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    Re: Interview with Matthew, the Moderator
    « Reply #10 on: September 04, 2018, 02:11:55 PM »
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  • Thanks Matthew.  It was very interesting and uplifting to read of your background.  After reading it I was somewhat surprised, however, that you as a tradCat would say that your life philosophy is "renaissance man."  I certainly don't think Pius X or Marcel Lefebvre would have ever wanted to associate that philosophy with themselves, but perhaps I'm missing something here.  In any event, I thought you might want to at least change the wording for a different expression in so much as the Renaissance is generally thought of as the start of the demise of Christendom.


    A "renaissance man" is a specific thing. I thought this was a popular term.
    Ren·ais·sance man
    ˈˌrenəˈˌsäns man/
    noun

    • a person with many talents or areas of knowledge.
    [size={defaultattr}][font={defaultattr}]


    If it WEREN'T "a thing", or if one were unfamiliar with the definition (above), one might mistakenly take it to mean "a child of the Renaissance" or something ... not true at all.[/font][/size]
    Want to say "thank you"? 
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    Offline Matthew

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    Re: Interview with Matthew, the Moderator
    « Reply #11 on: September 04, 2018, 02:13:45 PM »
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  • Question: why the beard?
    :popcorn:

    Why not? I guess I could say it's because I'm not a low-T, beta soy-boy. On the contrary, I'm more of a high-T, alpha, meat-eating conservative. hahaha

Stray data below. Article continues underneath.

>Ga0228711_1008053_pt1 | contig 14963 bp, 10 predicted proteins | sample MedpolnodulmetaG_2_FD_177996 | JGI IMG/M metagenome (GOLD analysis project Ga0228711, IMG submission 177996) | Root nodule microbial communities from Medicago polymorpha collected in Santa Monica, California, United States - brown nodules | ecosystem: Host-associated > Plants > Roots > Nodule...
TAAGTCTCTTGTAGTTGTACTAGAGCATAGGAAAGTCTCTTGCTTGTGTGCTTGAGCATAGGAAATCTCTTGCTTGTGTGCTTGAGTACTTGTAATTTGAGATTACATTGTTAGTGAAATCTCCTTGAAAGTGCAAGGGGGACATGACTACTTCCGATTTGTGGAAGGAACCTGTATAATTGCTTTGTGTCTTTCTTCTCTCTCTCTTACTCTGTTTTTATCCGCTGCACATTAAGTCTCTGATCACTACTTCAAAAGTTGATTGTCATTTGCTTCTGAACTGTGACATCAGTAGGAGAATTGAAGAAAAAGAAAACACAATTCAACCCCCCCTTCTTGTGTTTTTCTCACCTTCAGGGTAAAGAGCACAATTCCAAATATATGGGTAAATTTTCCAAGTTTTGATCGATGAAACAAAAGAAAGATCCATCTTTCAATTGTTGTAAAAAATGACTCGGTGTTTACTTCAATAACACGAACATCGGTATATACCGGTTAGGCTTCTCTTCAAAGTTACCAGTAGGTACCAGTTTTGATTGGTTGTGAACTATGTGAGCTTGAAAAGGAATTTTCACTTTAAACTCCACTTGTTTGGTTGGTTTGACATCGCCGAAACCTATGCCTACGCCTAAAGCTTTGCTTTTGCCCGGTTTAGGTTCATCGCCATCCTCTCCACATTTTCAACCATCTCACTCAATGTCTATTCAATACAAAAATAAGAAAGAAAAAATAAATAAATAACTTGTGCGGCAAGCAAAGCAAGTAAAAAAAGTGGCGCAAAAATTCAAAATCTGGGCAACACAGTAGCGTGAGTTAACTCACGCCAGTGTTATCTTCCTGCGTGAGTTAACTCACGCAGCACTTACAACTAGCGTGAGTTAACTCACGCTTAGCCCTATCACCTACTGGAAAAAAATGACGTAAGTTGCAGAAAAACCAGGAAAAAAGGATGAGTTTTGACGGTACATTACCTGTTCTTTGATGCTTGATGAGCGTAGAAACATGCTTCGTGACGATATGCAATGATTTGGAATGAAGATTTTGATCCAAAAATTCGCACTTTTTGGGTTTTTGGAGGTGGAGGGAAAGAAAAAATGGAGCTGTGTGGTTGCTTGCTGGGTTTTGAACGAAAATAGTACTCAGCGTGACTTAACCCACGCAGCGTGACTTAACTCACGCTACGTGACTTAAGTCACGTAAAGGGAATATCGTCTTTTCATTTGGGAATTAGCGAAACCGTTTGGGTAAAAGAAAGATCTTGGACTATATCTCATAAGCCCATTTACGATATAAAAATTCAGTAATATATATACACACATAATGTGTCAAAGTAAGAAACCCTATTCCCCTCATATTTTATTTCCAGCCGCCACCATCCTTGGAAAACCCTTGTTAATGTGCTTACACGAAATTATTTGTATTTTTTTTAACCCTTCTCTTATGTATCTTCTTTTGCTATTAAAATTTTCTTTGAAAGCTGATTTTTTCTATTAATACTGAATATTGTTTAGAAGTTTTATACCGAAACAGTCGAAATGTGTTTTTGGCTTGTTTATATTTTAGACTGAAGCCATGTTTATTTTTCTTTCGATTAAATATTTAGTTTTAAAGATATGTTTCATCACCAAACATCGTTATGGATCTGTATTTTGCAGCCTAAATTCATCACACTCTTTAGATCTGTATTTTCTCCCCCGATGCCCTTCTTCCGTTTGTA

But a more serious answer -- St. Matthew had a beard. I'm not a Baby Boomer, so I never understood the whole "clean cut/clean shaven/look like a 12 year old boy" thing. Let's just say that "clean-shaven as a virtue" is not part of my values or culture at all. I have more in common with Millennials in this regard. For me, a beard (or the ability to grow one) is a sign of testosterone and general manliness.

    As my hair started thinning on top, I chose to grow a beard instead. I've had a beard about like this since 2012 or so. The beard, together with my general muscular build (I have forearms like Popeye), makes me seem scarier than I actually am. At least when I'm not smiling. I've actually never been in a fight.
    Want to say "thank you"? 
    You can send me a gift from my Amazon wishlist!
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    Offline Smedley Butler

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    Re: Interview with Matthew, the Moderator
    « Reply #12 on: September 04, 2018, 03:49:00 PM »
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  • Just wondering. 

    The Marines view clean-shaven as a virtue.

    And tactical.

    Offline forlorn

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    Re: Interview with Matthew, the Moderator
    « Reply #13 on: September 04, 2018, 04:14:13 PM »
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  • Just wondering.

    The Marines view clean-shaven as a virtue.

    And tactical.
    Societal views on beards change constantly, but our Lord had a beard so you can't go too far wrong with one. 

    Offline Maria Regina

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    Re: Interview with Matthew, the Moderator
    « Reply #14 on: September 04, 2018, 04:20:39 PM »
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  • That is a very manly beard, Matthew!

    My husband, a Veteran, also wears a beard.
    Lord have mercy.